Useful antibody fragments can be made by treating full length antibodies with enzymes such as papain or pepsin. By using papain digestion, two identical antigen-binding antibody fragments (each having one antigen-binding site) called “Fab” fragments and the remaining “Fc” fragments are generated. Fab fragment also contains also C H1 domains of the constant region and the heavy chain of light chain. Treatment with pepsin produces an F (ab ′) 2 fragment with two antigen binding sites, which can still crosslink with the antigen.

Fab ′ fragments differ from Fab fragments by the presence of additional residues, including one or more cysteines from the antibody hinge region at the C-terminus of the C H1 domain. F (ab ′) 2 antibody fragments are a pair of Fab ′ fragments joined by cysteine residues in the hinge region. Other chemical couplings of antibody fragments are also known.

The “Fv” fragment contains a complete antigen recognition binding site consisting of a dimer of one heavy chain variable domain and one light chain variable domain in tight, non-covalent association. In this configuration, the three CDRs of each variable domain interact to define an antigen binding site on the surface of the V H -V L dimer. In short, the six CDRs confer antigen binding specificity to the antibody.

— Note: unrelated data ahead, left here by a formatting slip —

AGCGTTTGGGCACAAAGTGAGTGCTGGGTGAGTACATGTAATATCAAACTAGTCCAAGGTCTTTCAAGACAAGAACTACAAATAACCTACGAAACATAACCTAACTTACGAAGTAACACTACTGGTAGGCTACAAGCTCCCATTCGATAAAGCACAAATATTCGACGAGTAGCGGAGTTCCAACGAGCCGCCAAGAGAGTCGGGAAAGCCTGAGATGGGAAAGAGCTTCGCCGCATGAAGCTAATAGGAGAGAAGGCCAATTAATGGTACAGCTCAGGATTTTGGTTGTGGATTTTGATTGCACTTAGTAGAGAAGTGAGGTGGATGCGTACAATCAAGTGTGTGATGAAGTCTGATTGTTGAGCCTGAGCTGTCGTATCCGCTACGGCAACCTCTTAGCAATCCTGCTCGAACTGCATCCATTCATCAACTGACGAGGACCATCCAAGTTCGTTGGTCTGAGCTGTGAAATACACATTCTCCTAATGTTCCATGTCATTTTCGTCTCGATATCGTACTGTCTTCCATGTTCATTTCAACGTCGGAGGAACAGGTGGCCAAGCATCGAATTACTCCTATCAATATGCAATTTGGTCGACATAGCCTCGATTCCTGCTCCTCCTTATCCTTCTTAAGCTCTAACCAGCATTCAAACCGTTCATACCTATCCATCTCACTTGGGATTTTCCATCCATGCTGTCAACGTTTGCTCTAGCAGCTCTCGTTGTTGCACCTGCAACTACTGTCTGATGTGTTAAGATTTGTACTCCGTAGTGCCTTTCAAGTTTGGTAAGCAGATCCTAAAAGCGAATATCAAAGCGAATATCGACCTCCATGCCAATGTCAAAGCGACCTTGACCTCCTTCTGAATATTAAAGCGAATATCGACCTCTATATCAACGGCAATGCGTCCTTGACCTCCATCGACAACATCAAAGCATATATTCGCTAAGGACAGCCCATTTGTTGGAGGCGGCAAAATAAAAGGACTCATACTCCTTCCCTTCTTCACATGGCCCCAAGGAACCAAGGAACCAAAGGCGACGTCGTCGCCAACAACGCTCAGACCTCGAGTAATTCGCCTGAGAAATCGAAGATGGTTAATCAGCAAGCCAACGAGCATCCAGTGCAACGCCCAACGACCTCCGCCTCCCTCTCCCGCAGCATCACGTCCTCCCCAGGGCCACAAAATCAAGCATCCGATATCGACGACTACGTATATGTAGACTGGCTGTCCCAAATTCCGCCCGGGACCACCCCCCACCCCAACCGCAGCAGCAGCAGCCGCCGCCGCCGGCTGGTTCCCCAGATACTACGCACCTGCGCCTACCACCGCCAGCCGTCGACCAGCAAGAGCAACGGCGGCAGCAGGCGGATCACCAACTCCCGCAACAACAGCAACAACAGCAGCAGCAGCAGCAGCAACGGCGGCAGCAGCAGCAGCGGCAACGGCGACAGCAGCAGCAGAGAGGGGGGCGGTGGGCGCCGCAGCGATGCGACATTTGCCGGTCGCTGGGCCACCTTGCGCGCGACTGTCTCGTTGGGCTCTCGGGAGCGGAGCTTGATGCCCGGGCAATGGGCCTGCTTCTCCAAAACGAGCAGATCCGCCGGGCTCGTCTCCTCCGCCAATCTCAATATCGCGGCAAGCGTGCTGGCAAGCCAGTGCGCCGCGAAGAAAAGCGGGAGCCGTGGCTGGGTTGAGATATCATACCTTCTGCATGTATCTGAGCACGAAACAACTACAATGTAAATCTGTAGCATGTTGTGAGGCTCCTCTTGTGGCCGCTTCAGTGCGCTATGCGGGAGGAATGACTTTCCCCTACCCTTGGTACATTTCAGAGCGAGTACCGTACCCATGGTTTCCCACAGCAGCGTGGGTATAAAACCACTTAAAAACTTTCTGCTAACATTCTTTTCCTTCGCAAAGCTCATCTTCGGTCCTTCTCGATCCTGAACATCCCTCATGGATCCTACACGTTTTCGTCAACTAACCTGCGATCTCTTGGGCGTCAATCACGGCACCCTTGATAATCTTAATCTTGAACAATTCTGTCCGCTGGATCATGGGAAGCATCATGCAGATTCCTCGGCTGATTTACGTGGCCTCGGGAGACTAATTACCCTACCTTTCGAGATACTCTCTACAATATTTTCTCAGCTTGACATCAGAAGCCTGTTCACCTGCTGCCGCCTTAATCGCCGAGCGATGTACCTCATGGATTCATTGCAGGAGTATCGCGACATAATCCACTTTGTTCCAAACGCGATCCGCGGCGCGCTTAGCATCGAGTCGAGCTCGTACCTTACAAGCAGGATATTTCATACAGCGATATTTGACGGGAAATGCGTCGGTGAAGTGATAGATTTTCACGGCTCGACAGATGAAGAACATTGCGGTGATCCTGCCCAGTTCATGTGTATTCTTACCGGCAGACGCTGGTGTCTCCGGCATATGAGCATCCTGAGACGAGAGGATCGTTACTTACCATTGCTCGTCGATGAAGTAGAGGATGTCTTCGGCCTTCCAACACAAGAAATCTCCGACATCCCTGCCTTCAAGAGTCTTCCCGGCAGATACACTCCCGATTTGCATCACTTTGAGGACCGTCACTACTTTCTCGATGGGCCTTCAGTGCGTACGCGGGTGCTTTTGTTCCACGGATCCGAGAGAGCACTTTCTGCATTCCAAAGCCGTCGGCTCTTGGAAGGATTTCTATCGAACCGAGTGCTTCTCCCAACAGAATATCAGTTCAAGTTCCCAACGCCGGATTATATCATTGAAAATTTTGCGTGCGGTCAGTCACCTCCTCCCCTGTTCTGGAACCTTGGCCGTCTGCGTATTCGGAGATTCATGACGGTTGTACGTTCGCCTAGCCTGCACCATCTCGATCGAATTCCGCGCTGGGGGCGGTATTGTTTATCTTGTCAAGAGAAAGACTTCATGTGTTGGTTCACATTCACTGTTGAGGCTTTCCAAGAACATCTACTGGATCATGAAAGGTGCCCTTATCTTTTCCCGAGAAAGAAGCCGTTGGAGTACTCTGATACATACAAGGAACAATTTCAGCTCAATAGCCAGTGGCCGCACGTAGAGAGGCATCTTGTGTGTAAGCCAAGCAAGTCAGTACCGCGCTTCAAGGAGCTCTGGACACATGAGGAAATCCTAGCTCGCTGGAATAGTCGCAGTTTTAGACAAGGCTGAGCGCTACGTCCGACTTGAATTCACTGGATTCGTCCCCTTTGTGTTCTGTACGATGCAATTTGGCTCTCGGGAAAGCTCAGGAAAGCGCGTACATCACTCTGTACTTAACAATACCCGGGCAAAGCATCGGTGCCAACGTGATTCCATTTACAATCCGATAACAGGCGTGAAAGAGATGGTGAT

A “single chain Fv” or “scFv” antibody fragment is a single chain Fv variant comprising the V H and VL domains of an antibody, wherein the domains are present within a single polypeptide chain. doing. Single chain Fv can recognize and bind to an antigen. The scFv polypeptide also cases, may contain a polypeptide linker positioned between the V H and V L domains, thereby forming a three-dimensional structure desired for the binding of the scFv to the antigen can be promoted (See, for example, Pluckthun, 1994, In The Pharmacology of monoclonal Antibodies, Vol. 113, Rosenburg and Moore eds., Springer-Verlag, New York, pp. 269-315).

“Diabody” refers to a small antibody fragment having two antigen-binding sites, which fragment comprises a heavy chain variable domain (V H ) connected to a light chain variable domain (V L ) within the same polypeptide chain. (V H -V L or V L -V H ). Diabodies are more fully described, for example, in Holliger et al. (1993) Proc. Natl. Acad. Sci. USA 90: 6444-6448.